Football

Return of Stormont good news for Casement Park redevelopment says GAA chief at Annual Report launch

Not a “whole lot of scope” for something in excess of £15million investment says Tom Ryan

A computer-generated image of how Casement Park will look when the new stadium is built.
A computer-generated image of how Casement Park will look when the new stadium is built. A computer-generated image of how Casement Park will look when the new stadium is built.

THE return of the Stormont Assembly is a positive for the long-awaited redevelopment of Casement Park, says GAA chief Tom Ryan.

Speaking at the publication of the Association’s Annual Report, Ryan reaffirmed the GAA commitment to seeing the Belfast stadium, which has been dormant for over a decade now, restored to its former glory as a fit-for-purpose modern stadium.

“The one thing that hasn’t wavered throughout the whole thing is our backing. We’re still there, we’re still backing it, we’ve still made a financial commitment to it and we’re still waiting for it to happen,” said Ryan.

“We can’t control all the factors and variables but we’ll play our part to make sure it will happen and we’ll exert every influence that we can. I think it was a positive is was designated as a venue for Euro 2022 and there’s a small bit of an irony that might be the catalyst for it to be delivered and so be it if that’s the way it’s going to be.

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The GAA is also investing in Armagh's new training facility. Armagh president Jimmy Smyth and chairman Paul McArdle view the plans (J_Merry)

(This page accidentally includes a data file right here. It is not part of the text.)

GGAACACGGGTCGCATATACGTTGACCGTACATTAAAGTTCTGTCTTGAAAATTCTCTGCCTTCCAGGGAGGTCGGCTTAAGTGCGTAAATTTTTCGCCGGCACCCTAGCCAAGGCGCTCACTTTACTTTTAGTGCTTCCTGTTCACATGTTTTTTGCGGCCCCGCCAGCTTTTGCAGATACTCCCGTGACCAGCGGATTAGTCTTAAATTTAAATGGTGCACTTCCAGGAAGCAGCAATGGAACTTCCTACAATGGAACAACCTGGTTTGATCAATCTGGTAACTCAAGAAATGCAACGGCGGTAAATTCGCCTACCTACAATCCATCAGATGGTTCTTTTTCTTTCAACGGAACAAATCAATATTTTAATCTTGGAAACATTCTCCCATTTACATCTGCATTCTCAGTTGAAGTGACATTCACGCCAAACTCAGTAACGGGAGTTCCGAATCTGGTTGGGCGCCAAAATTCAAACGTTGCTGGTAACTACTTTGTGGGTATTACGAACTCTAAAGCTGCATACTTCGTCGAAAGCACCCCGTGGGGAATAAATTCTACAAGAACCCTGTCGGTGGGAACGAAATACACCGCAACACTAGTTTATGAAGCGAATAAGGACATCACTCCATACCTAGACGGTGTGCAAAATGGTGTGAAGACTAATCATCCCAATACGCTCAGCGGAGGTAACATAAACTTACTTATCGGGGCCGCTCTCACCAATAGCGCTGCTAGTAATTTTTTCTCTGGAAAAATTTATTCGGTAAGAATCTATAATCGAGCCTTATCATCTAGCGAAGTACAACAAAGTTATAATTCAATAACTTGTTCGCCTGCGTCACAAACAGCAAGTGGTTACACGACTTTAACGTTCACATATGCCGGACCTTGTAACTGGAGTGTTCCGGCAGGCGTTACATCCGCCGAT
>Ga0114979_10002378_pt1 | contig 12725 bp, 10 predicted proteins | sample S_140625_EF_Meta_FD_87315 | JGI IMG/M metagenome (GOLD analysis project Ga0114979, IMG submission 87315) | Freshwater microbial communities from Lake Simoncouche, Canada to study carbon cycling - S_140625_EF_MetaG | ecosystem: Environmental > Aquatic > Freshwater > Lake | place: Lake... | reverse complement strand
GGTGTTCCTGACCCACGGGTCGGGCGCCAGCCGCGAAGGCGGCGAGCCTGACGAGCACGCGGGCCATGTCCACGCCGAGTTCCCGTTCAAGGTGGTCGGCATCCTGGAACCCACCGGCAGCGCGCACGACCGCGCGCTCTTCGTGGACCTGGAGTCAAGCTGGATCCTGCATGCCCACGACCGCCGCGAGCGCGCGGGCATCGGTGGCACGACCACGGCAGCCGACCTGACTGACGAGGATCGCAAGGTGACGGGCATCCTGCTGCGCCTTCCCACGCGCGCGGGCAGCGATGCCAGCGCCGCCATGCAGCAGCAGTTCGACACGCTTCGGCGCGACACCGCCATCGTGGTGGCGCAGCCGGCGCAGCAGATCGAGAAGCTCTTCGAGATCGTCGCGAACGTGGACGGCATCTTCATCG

“Things have changed significantly in our favour since last year and the fact that the (Northern Ireland) Executive has been restored is a positive as well but we can only control what we can control but things are looking better overall.”

The GAA is also investing in Armagh’s St Malachy’s training facility in Portadown and Down’s training centre at Ballykinlar as well as St Conleth’s Park in Kildare, Semple Stadium and Longford’s new training complex.

Ryan said he didn’t know whether the GAA would come under pressure to make any increase on the £15million it has already earmarked for Casement. If it does, he doubts that extra funding can be found.

“I don’t know (if we will come under pressure),” he said.

“Where it’s at at the moment is the business case has to be re-cast so a new cost figure is going to emerge. At the time we made that (£15m) commitment, that was a significant burden and it was only last year that we reached full provision for it and that was 10 years’ later.

“Admirable and all as (the GAA accounts) are as a financial performance (a E6.5m surplus for 2023) there’s not a whole lot of scope for something in excess of what has been committed to Casement.



“Leaving Casement aside, there are almost 20 counties that have significant ambitions to do other stuff. So if we come under pressure to increase our contribution the scope is not there to do so.

“We want the stadium to open. The last 10-12 years we have been involved and that involves talking to people and having discussions but (investing more money) is a real, real problem for us.”

In his Annual Report, Ryan wrote that the contractor to undertake the work at Casement Park will be appointed later this year and that the stadium “should be” completed by the summer of 2027.

He continued: “There will be plenty of challenges and complexities ahead on a project of this scale and a lot of work for the Association planning to manage such a significant stadium asset. However, for now it is hugely exciting to see momentum and a clear line of sight to the construction work finally starting.”